Here, you don’t need to put in a lot of texts. Most of the things have been covered in the other segments of the contract, and, therefore, you don’t need to say much. But even then, just make sure anyone going through this section can get a grasp of what your company does. This is part of marketing your brand. So, make it as appealing as you can. Well, your freelance public relations contract template has already done it for you, but it would be better to customize it to your brand.
6. Our team section of a PR contract template
As a PR freelancer, you must be having a team of experts behind you. It’s important to let your client know this, and that’s why your freelance public relations contract template shouldn’t miss out on this section. This segment outlines the different talents that comprise your company. To successfully work on your client’s project, it’s necessary to put different skills and talents at work. This instills some confidence in your client as they’re sure you’ll do the job well.
Even so, don't shy away if yours is a one-person show – most freelancers start solo and work their way around to getting more hands on their teams as time goes. Some of the big freelancing companies you know of started here, and now they’re doing well. The good thing is that clients don’t mind hiring individual freelancers provided they’ve got the skills they need. Only be sure to outline your roles if you’re going solo, or their roles if you’re working with a team, depending on which projects you are currently working on.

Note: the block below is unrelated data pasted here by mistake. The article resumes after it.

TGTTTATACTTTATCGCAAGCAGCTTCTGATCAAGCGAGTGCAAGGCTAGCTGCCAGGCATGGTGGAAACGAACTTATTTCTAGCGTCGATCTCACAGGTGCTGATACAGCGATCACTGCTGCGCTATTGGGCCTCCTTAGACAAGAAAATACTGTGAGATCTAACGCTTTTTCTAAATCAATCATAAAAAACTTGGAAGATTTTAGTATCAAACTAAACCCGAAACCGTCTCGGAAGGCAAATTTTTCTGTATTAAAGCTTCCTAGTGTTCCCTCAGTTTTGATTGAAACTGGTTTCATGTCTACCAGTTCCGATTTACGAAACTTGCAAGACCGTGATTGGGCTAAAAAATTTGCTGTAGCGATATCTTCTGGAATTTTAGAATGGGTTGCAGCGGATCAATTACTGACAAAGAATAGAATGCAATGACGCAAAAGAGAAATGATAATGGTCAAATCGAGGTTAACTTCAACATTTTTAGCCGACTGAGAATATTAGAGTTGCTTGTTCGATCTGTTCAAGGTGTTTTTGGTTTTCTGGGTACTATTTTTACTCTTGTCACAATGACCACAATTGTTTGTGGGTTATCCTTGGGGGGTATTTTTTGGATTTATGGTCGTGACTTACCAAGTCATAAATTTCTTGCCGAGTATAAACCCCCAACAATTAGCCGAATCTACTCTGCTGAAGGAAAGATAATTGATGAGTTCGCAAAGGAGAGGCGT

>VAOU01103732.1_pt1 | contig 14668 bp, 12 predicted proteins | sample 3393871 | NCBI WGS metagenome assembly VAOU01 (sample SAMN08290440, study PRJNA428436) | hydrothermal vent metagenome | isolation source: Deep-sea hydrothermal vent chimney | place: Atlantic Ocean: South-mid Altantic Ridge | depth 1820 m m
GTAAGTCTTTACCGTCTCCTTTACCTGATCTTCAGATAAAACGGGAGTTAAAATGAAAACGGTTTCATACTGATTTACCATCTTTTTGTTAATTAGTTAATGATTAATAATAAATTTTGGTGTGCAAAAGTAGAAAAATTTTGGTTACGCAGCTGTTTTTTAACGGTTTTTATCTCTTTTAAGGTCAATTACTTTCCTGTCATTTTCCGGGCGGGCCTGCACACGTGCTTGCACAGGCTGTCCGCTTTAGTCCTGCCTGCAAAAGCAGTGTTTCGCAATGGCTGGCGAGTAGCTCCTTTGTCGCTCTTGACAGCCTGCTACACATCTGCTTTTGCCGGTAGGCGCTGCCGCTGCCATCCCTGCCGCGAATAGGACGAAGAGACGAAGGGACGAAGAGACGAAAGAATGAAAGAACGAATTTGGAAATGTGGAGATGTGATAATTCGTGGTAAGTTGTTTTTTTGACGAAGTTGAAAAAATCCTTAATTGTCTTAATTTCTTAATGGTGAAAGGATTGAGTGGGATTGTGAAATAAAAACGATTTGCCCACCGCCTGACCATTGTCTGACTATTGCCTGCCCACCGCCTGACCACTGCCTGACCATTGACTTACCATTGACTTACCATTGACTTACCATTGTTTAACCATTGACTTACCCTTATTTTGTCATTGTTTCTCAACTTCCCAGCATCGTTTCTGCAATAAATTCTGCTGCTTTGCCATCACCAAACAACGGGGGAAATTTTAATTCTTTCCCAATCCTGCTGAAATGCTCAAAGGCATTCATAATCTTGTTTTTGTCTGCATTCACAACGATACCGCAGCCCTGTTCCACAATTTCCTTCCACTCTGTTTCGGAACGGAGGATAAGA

Ready to start your PR freelance business? Get a freelance public relations contract template to start you off.
7. How to make a PR contract template
Becoming a PR consultant is one of the most exciting moves a PR pro can make. However, there can arise issues between your client and you – the service provider. Problems like clients who refuse to pay citing various reasons, or clients who expect you to work beyond the agreed scope. The client could also need to terminate the relationship, or the opposite could occur – you could be wanting out. Thus, a PR contract sample is the document that will save the day in case such problems arise since it protects both parties and is admissible in a court of law.
An agreement isn’t valid until it’s documented. That’s why, as a PR freelancer, you need to work with a PR contract template. It’s not a complicated document as it may seem, and you don’t need special skills to draft one. Provided you know every detail that should be included in a PR contract sample, you can create one within a short time. Even if you’re a newbie in the freelance business, you can design one without much struggle.